The pottery discovered in Limyra is being studied as part of several contextual research projects. The time frame ranges from the Classical to the early Byzantine period. The aim is to create a complete typo-chronology of the pottery from Limyra and to trace its diachronic development regarding production, consumption, and trade.
The study of Hellenistic pottery
The Hellenistic pottery from Limyra is being studied as part of a dissertation project at the LMU Munich under the supervision of O. Hülden (OeAI). The project is reviewing the pottery within its wider context as well as studying its significance within south-western Asia Minor. Currently the finds from the excavations at the West Gate (2011-2012) are being analyzed and the pottery from the excavations around the Xñtabura-sarcophagus – a significant and largely closed burial context despite its disturbance – is being documented. The pottery finds from the so-called Terrace House excavations constitute another element of the study.
Study of the (early) imperial pottery in Limyra
In the West City of Limyra (excavations 2002-2005) a closed context provides the first opportunity to study the (early) imperial pottery from Limyra. The finds from the backfill of the foundation pit for a wall provide a terminus post/ad quem for the construction of the wall at the end of the 1st century BCE to the first quarter of the 1st century CE. Later, the narrow area between this wall and the abandoned classical city wall was filled. The pottery assemblage from this fill exhibits a composition typical of the wares and shapes of the late 1st century and the first half of the 2nd century CE and leads to the conclusion that the deposit was in use in this period. The kitchen ware is currently under study while the tableware from the find context was presented as part of a dissertation and submitted for publication in the series »Forschungen in Lykien«.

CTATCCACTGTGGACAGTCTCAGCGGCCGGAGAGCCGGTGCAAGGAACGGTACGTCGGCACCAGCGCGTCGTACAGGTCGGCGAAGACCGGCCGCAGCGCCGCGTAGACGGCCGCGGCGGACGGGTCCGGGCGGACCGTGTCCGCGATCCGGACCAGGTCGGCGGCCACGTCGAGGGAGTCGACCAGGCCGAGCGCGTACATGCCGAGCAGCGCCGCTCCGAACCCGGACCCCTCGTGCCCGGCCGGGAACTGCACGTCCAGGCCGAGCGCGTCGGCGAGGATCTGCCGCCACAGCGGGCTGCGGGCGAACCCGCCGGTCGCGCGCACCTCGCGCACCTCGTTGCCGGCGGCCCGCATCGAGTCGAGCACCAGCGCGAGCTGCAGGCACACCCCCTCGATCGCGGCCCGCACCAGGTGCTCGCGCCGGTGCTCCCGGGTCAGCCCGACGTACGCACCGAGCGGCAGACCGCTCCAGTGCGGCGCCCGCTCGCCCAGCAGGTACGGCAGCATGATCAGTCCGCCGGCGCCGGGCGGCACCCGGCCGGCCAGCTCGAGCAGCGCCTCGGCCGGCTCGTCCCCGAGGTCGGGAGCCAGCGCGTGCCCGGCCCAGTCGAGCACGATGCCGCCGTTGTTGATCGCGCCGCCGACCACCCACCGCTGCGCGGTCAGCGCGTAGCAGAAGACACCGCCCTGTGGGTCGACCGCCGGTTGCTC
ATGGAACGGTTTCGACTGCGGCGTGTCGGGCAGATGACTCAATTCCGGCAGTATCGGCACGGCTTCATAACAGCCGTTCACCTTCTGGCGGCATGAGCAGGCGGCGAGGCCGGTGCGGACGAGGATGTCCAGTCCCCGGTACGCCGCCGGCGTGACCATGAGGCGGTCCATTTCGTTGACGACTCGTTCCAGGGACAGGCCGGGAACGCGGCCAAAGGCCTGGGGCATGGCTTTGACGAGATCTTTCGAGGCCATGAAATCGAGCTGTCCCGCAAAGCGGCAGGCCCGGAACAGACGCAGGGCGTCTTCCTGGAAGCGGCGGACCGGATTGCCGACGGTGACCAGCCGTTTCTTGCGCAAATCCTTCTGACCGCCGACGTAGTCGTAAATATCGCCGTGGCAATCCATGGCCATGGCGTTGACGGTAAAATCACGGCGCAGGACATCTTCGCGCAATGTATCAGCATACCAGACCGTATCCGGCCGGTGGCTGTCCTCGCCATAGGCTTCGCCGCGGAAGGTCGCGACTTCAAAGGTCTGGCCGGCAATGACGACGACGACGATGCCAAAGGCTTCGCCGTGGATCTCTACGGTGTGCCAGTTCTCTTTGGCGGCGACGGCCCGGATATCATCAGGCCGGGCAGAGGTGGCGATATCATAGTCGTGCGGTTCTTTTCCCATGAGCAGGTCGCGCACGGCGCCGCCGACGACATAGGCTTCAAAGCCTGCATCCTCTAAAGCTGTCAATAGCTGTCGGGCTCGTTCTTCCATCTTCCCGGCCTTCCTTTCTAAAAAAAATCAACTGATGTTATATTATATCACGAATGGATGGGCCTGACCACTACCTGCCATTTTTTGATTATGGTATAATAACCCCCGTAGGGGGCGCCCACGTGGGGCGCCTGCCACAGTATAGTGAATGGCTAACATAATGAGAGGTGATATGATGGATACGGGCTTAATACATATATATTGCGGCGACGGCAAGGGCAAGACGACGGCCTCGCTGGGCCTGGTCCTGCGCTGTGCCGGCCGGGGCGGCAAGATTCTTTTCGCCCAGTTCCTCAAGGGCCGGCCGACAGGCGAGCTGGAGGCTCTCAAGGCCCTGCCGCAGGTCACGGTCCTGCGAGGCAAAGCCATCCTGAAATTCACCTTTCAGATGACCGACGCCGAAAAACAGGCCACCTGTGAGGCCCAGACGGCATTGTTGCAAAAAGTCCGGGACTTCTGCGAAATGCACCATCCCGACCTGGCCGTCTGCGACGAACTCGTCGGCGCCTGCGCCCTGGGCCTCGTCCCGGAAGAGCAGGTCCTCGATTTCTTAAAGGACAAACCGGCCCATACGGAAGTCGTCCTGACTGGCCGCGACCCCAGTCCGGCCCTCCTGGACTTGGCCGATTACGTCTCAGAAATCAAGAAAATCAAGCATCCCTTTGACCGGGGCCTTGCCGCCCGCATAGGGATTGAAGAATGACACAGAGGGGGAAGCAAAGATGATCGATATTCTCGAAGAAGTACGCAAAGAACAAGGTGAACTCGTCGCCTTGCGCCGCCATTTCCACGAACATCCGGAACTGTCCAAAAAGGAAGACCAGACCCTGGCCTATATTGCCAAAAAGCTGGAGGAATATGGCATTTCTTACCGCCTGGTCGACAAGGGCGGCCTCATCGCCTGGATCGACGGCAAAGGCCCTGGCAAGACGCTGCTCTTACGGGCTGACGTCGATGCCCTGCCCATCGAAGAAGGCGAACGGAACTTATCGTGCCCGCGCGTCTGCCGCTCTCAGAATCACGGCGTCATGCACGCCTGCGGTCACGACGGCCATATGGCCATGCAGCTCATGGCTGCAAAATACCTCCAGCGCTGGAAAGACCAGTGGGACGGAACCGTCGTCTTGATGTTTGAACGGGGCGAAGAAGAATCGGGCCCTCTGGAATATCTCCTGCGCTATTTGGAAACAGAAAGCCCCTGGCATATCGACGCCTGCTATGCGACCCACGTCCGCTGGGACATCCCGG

Study of the late antique-early Byzantine pottery in Limyra
A) The finds from the Theater baths
The ceramic finds from the excavations in the theater baths (2007-2010) allows a contextual evaluation of the pottery from Limyra from the late Hellenistic to the middle Byzantine period. In addition, for the first time there is also stratigraphical evidence for the study of pottery from the so-called dark centuries. The pottery finds suggest a continued use and later reuse of the bathing complex until at least the middle Byzantine period. The current work is concentrated on the digitization and creation of a database.
B) The finds from the two late antique gates in the west and east of Limyra
The finds from the excavations in the area of the late antique gates in the east and west were studied 2013-2016 in order to gain an improved chronological understanding of the two finds spots and their importance for the urban development of Limyra. The studied pottery also provides important clues about the economic network that Limyra was a part of from the 5th to 7th century CE. The abundant pottery finds include both regional and supra-regional products. While the regional workshops mainly produced utility wares, such as pitchers, cooking pots, and some slipped tableware as well as possibly also ceramic building materials (roof tiles, spacers), the eastern amphorae and a large part of the tablewares were imported; these two types were acquired from multiple different sources.
The large quantity of Pontic “Carrot Amphorae” in the area of the late antique gates is particularly striking. This type of amphora also frequently occurs in the find assemblage of the late antique levels in the 2016 excavations that were carried out as part of the project on the Hellenistic urbanization of Limyra. Their appearance is also an indicator for the influence of Pontic agricultural production in the eastern Mediterranean. This phenomenon will be further explored as part of the continued evaluation.